Frugal Living, Personal Finance 
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Could You Get By Without One of Your Cars?

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WalkingOne of the expenses common to many American households is the car. In fact, many households have more than one car. We have two cars, and we’d be hard-pressed to live without both of them, mainly because of the activities that we do, and where we live.

Getting rid of a car would save quite a bit, however. Think of the expenses that come with cars: Payments and interest (if you borrow in order to buy), insurance, maintenance, repairs, and fuel costs. All of these fuel costs add up. Chances are that you could save hundreds of dollars each month — particularly if you have borrowed to purchase your car — by getting rid of a car. But is it something your family can actually do?

What Do You Need Your Cars For?

First of all, you need to determine what you use your cars for. What do you need a car for? List the reasons that you need a car. The biggest reason that people use cars is to get to work. How many breadwinners do you have? Do they all need to get to work? What other reasons do you use the car? Here are some of the ways that we use our cars in my household:

  • My husband commutes an hour to work (I work from home)
  • I take my son to school, and to extra curricular activities
  • We drive the car to the local stores, especially the grocery store
  • The car is used for recreation, including camping, trips to the library, and more

Make a list of the places you go with your car, and how you use your cars. Once you know this information, it’s possible to assess whether or not you really need more than one car (or any car at all).

What Resources are Nearby?

First, determine what resources are nearby. Can you walk or bike to what you need? My son’s school is a mile away, and there is no bus service for him. I’m not comfortable with him walking it by himself, but if he could ride his scooter with a group of friends, it might make sense to for him to get himself to and from school.

It’s possible to coordinate schedules, I suppose, so that we all go grocery shopping together when my husband is home with the car. We live quite a ways from just about everything, and the public transportation in our town isn’t very good, so we need to drive to go to the store, library, post office, and just about everywhere else. Moving in closer to town might be a good solution, but since we don’t know what the future holds right now for my husband’s job, we want to wait to move. But our next move could be made with reference to Walk Score. (My current Walk Score is a 3, classifying my location as car-dependent.)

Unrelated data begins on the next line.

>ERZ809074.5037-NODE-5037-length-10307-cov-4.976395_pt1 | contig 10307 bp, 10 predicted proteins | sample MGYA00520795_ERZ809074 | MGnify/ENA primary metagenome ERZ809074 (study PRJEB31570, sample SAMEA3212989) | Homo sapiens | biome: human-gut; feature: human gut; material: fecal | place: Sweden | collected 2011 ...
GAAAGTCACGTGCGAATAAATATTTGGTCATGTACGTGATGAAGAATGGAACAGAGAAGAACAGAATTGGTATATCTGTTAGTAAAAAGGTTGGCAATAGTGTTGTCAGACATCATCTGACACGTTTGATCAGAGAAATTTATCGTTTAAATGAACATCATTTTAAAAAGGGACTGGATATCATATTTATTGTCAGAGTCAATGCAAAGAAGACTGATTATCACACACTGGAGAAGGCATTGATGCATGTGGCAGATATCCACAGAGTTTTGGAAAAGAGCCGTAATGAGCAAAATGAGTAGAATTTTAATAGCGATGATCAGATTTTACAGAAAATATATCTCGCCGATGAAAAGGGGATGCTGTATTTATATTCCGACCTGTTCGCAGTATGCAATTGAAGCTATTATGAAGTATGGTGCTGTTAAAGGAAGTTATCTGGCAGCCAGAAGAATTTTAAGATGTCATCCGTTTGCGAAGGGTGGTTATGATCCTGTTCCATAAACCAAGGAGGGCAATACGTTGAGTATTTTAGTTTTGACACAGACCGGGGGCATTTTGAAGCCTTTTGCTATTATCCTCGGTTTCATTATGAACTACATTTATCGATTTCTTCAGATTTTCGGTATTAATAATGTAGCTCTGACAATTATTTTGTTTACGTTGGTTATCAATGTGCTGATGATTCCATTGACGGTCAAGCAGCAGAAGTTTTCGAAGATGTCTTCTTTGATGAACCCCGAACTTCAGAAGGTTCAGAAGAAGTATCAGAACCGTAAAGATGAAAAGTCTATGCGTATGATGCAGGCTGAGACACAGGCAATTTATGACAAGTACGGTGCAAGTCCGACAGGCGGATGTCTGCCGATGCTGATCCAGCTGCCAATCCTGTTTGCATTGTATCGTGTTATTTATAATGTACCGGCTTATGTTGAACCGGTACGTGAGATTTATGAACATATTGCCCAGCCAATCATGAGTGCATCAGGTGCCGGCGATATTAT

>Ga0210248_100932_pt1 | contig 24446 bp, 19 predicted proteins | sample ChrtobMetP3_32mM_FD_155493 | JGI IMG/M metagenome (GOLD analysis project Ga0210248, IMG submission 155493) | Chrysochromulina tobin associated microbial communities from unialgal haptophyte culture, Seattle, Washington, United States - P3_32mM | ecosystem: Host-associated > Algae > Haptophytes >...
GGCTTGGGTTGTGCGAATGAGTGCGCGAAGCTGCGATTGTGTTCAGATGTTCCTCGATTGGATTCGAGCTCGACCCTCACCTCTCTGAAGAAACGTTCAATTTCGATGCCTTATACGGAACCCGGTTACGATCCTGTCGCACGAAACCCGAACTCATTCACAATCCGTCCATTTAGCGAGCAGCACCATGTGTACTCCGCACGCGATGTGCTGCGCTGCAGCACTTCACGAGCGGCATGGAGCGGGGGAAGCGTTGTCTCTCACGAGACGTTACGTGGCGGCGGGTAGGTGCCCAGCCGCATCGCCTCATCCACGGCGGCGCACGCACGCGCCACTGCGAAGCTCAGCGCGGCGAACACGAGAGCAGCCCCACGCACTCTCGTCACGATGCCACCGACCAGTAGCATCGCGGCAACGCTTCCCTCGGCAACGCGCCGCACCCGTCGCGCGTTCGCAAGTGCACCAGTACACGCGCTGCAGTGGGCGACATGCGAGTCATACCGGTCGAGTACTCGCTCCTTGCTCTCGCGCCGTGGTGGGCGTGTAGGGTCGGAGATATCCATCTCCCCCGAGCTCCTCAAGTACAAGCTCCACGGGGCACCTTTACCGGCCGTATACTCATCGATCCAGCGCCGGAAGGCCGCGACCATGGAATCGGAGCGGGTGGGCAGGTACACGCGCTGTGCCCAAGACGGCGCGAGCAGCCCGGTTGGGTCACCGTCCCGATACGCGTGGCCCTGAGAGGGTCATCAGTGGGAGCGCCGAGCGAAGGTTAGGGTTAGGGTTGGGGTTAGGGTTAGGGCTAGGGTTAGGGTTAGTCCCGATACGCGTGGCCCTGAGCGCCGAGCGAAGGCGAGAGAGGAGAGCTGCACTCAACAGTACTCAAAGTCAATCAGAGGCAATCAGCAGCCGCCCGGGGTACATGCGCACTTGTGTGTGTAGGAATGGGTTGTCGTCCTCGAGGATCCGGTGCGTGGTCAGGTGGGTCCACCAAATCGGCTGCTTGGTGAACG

For now, with my husband’s irregular schedule and 60-minute commute, and my requirement to use the car to get places when I am home, we aren’t quite ready to get rid of one of our cars. We were a one-car family for many years, until my husband finished school and my son got old enough to become involved in more activities. Our next move will likely be to an area with more amenities close by, since we would like to be less dependent on cars.

What about you? Could you get rid of one of your cars? What would you need to do in order to get rid of one of your cars?

(Photo: o5com)

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18 Responses to “Could You Get By Without One of Your Cars?”

  1. David S says:

    What about biking? Though we live in a “car-dependent” area it is amazing how easy it is to bike to places. So many of the small errands (including getting to work) can be done by bike and the fuel needed for biking is what you eat anyway. I will mention that we are a two car (well van and car) family but one of the cars pretty much stays in the garage all the time (which means a lower insurance rate due to the low millage). The main thing that prevents us from selling it is that it is useful for the occasional solo trips or trips where we have to go two different directions.

  2. Mylinda says:

    I would have to move to town to be able to live without a car. I only have one and could live without it if I didn’t live so far away from my job.

  3. PawPrint says:

    In 31 years of marriage, my DH and I have had two cars for 1/3 of that time. I remember one day taking my daughter the 1.5 miles to daycare in the stroller in the rain (we lived in western OR at the time). Sometimes I think it would be nice to have a truck to haul stuff around in, but it’s definitely not worth the expense. We do have to plan a bit more than others with two cars, but living within biking/walking distance of work helps.

  4. Fabclimber says: